Changes to CFIUS

Institutional Changes
  • FIRRMA allows the chairperson to centralize certain CFIUS functions in the Treasury Department
  • Two new Senate-confirmed positions in the department were created that are responsible for overseeing CFIUS operations, and there must be a dedicated CFIUS staff, including an assistant secretary or equivalent position, at all other member agencies.
  • The bill requires CFIUS to establish procedures for members to recuse themselves in the case of a conflict of interest and to publish dissenting opinions if CFIUS cannot reach consensus
  • The bill significantly increases the reporting requirements for CFIUS, including addressing both finance and intelligence Congressional committees
  • No later than 180 days after the bill’s enactment (February 9th, 2019), the CFIUS chair must submit a report to Congress and provide in-person testimony that describes the timeline and process for implementing the bill, as well as any additional staff and resources required
  • Biennial reports, through 2026, on Chinese investment in the U.S., including how it comports with the objectives of the Made in China 2025 plan, how it compares to U.S. investment in China, and any data collection difficulties
  • A report, within a year, assessing national security threats related to foreign direct investment in the U.S. by foreign-state-owned or -controlled entities in manufacturing assets required for rail systems, and how CFIUS can respond to any such threats
  • A briefing to the congressional finance committees on CFIUS investigations in the past five years that would have allowed foreign persons to influence domestic and foreign democratic institutions and processes and any actions taken as a result of those investigations.
Operational Changes

FIRRMA identifies several factors that Congress wants CFIUS to take into account when considering the national security risks posed by foreign investments. These include:

  • Whether a transaction involves a country of special concern that has a strategic goal of acquiring technologies that would affect U.S. technological leadership in that area
  • The national security effects of cumulative market share control by foreign persons
  • Whether a foreign person involved in a transaction has a history of complying with U.S. law
  • How the control of U.S. industries and commercial activity affects the capability and capacity of the United States to meet the requirements of national security, including the reduction in employment of United States persons whose skills are critical to national security and the continued U.S. production of items necessary for national security
  • The extent to which a transaction is likely to expose sensitive data of U.S. citizens to exploitation by foreign persons and governments
  • Whether a transaction exacerbates cybersecurity vulnerabilities or allows a foreign government to gain new capabilities to engage in malicious cyber activities against the U.S., including activities designed to affect the outcome of any federal election.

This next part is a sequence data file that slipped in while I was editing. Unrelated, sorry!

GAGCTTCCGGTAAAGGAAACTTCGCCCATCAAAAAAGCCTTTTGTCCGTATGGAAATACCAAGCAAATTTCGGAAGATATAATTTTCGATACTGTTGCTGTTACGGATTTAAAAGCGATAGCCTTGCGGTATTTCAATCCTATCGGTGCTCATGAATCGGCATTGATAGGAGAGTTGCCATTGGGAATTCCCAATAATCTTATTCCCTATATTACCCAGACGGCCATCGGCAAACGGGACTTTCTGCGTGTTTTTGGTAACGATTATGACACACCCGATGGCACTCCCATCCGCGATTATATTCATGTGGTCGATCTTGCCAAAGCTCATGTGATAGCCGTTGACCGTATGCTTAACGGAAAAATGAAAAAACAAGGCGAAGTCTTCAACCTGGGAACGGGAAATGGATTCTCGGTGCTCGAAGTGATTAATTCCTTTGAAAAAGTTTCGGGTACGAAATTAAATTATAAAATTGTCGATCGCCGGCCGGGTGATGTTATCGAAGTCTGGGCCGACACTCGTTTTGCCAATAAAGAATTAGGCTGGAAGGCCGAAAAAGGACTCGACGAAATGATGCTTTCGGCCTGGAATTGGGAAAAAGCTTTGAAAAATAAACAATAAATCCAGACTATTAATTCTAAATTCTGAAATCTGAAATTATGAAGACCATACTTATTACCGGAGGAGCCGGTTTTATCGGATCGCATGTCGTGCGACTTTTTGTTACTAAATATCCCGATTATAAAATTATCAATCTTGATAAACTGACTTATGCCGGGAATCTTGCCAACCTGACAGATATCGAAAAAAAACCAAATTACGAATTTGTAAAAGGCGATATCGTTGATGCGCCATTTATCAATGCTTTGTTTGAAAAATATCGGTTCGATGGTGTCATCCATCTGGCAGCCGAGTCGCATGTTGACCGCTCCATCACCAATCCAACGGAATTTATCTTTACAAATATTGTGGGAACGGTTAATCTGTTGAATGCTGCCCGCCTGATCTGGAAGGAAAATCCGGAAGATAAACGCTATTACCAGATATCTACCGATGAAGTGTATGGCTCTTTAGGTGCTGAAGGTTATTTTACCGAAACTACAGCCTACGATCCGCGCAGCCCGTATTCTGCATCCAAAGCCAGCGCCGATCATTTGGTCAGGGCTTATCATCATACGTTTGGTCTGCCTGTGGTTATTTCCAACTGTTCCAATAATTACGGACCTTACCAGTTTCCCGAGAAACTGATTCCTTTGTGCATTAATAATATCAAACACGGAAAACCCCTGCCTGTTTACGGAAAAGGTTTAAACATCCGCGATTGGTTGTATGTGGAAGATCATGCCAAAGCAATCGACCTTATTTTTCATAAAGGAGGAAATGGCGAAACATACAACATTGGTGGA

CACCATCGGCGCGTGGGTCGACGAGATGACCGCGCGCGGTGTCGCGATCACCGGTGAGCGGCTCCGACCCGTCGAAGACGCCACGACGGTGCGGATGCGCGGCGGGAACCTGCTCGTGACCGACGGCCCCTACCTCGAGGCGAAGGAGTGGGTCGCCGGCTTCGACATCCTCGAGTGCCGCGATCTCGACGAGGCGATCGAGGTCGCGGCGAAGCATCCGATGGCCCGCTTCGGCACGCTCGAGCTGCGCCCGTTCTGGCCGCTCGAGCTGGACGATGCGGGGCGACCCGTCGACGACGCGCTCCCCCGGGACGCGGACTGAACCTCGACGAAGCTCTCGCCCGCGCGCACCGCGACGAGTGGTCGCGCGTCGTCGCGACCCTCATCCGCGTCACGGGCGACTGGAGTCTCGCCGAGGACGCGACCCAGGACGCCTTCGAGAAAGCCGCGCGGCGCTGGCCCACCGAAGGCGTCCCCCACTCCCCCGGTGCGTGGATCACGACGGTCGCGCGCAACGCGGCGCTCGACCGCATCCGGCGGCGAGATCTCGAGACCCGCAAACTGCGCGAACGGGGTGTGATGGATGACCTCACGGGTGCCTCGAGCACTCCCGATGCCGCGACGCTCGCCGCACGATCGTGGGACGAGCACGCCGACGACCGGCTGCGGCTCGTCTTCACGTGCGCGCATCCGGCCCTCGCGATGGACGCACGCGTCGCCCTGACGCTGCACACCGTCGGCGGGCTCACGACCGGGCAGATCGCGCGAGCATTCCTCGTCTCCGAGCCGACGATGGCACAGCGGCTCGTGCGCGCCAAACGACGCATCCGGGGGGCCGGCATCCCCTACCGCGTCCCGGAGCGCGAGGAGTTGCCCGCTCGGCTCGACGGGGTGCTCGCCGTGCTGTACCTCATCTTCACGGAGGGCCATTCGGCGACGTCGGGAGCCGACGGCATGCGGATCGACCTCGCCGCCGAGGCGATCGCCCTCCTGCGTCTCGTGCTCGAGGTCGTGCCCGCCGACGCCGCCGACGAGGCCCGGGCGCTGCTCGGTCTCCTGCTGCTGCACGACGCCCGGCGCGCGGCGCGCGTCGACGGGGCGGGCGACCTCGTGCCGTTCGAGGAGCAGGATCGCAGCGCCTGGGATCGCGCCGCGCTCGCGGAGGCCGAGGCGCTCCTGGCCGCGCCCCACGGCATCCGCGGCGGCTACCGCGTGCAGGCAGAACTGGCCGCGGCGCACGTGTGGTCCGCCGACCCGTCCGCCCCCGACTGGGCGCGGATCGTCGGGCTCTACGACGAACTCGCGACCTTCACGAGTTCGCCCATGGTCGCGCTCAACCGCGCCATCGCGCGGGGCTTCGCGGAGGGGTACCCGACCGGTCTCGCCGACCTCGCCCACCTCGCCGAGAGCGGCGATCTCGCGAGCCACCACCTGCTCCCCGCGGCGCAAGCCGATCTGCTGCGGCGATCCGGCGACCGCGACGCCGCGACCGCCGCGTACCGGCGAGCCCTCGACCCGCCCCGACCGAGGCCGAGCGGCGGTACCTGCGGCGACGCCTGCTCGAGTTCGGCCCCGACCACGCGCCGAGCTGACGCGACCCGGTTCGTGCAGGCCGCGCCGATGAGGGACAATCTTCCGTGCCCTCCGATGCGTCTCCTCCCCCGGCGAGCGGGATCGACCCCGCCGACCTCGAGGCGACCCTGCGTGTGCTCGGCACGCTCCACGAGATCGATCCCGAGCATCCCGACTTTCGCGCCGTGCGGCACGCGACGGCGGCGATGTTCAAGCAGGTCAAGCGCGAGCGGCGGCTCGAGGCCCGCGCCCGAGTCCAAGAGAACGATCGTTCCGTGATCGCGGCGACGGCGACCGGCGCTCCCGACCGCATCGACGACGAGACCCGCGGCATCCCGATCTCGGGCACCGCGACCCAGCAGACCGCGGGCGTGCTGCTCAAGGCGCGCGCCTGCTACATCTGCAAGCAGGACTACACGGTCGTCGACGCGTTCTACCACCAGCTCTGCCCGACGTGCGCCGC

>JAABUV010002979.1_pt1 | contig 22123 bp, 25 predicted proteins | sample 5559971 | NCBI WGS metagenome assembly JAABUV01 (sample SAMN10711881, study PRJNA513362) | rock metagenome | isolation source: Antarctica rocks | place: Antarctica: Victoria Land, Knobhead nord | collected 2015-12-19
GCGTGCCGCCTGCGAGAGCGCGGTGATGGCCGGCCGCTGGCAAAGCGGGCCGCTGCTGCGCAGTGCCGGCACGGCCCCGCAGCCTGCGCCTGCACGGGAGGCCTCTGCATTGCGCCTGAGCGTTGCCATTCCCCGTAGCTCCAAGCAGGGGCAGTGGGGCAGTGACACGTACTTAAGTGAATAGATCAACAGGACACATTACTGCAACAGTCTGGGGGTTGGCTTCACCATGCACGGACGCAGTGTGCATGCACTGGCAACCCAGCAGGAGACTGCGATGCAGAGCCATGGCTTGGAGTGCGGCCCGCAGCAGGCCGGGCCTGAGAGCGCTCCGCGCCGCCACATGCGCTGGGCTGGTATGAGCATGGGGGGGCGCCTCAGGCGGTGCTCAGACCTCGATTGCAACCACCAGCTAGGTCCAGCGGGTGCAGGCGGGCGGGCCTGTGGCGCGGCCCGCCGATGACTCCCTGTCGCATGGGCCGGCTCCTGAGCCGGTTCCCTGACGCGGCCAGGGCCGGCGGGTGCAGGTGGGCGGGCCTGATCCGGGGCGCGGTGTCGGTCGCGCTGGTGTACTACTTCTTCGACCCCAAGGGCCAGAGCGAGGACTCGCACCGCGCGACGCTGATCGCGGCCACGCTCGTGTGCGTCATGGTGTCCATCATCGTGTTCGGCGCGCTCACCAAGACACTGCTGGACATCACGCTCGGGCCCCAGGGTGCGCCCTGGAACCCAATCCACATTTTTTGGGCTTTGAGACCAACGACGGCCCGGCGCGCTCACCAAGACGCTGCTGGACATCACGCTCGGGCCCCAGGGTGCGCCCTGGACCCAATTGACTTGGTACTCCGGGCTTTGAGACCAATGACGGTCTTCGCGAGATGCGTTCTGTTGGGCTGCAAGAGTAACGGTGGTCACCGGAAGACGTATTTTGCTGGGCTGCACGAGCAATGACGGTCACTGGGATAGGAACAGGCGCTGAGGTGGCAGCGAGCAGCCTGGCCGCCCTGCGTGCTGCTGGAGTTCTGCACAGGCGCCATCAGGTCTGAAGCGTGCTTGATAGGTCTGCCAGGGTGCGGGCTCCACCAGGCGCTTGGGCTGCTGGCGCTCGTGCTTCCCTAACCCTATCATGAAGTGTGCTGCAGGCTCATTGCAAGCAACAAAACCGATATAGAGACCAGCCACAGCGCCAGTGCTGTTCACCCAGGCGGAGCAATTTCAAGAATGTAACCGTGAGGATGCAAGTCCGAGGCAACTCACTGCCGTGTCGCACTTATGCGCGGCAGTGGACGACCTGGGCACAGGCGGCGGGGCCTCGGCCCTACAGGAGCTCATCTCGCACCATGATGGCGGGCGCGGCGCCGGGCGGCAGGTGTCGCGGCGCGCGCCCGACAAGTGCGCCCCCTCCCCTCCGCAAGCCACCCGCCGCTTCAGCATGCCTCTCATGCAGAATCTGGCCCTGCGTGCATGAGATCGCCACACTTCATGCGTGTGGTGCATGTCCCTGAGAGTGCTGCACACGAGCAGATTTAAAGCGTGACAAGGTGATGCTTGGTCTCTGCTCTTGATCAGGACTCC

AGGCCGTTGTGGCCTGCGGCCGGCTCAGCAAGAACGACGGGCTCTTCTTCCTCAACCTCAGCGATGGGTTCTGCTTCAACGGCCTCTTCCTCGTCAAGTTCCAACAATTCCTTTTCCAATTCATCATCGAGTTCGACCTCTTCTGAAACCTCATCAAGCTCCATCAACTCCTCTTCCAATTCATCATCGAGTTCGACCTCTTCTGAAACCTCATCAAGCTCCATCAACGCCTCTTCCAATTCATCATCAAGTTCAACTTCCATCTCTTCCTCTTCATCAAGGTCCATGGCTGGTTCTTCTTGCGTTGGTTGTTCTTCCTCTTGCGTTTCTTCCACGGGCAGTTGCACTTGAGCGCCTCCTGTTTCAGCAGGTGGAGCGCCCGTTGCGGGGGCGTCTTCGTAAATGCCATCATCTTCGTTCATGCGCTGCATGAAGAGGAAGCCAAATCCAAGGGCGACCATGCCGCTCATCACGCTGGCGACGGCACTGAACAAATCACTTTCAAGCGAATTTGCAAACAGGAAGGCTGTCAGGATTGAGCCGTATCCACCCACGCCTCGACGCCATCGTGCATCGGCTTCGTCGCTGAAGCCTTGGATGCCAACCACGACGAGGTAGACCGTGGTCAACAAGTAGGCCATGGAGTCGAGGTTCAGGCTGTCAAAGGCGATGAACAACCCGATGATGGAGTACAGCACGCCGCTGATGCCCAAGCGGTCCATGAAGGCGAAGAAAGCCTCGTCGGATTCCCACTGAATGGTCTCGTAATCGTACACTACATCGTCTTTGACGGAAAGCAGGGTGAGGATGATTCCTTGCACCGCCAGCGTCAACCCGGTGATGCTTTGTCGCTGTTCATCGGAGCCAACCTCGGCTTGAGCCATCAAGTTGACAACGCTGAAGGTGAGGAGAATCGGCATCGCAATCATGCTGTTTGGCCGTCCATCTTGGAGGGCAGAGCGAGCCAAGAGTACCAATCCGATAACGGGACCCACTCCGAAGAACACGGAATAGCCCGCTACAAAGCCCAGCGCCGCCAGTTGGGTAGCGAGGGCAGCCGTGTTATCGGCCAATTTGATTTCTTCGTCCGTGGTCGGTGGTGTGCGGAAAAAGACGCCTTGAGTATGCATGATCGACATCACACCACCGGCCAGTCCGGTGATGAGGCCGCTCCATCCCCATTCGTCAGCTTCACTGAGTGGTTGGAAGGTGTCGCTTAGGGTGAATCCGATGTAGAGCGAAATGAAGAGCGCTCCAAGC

• One of FIRRMA’s most substantial changes is to the scope of “covered transaction,” which defines much of CFIUS’s jurisdiction. The bill expands covered transactions to include:
    • The purchase or lease by foreign persons of certain U.S. real estate near a U.S. port, military facility, or other “sensitive” government property;
    • All non-passive foreign investments in any company that deal with “critical technology,” “critical infrastructure,” or “sensitive personal data of United States citizens that may be exploited in a manner that threatens national security.” Covered investments are those that provide corporate control, any position on the board of directors, a role in sensitive decision-making, or access to “material non-public technical information,” with detailed exemptions for investment funds;
    • Changes in existing ownership rights that could result in foreign ownership or control of a U.S. business
    • Any other transactions structured to evade CFIUS review.
  • The also bill amends the CFIUS process in several ways, including extending the timeline (e.g. initial review is extended from 30 calendar days to 45 calendar days), adding a new “declarations process” for companies to notify CFIUS of transactions and offer a path to expedited approval, and expanding CFIUS’s authority to mandate reviews or take unilateral action

Considerations for User Fee Implementation

  • The bill establishes a CFIUS fund which may receive both appropriated funds and fees for a variety of CFIUS-related functions. Between FY19 and FY23, $20,000,000 will be appropriated to this fund.
  • Any fees are to be deposited into a fund exclusively for CFIUS use, although the chair may transfer money to CFIUS member agencies if necessary for them to perform CFIUS duties.
  • The total amount of fees collected from administering Sec. 1723 cannot exceed the cost of administering said section, the committee will periodically reconsider and readjust to ensure that the fee does not exceed the cost of administering the section
  • The fee amount charged must be less than the lesser of either a) 1% percent of the value of the transaction, or b) $300,000 (adjusted for inflation)
  • The fee will take into account the burden on small businesses, the expenses of the Committee in conducting activities mandated in this section, the impact of foreign investment, and other matters deemed appropriate by the committee
  • The bill also authorizes CFIUS to study the implementation of a “prioritization fee” which no later than 270 days after the passage of the act (May 10th 2019), the Chairperson to the committee will complete a study on the on the feasibility and merits of establishing a fee or fee-scale, and will submit a report on the findings of said study to Congress

About The Author

Chetan Hebbale is currently a graduate student at the Johns Hopkins School of Advanced International Studies (SAIS) in Washington, D.C. focused on international economics, climate change, and sustainability.

Prior to this, he spent over 4 years at Deloitte Consulting working on technology and strategy projects at the CDC and U.S. Treasury Department.

He is a native of Atlanta, GA and attended the University of Georgia.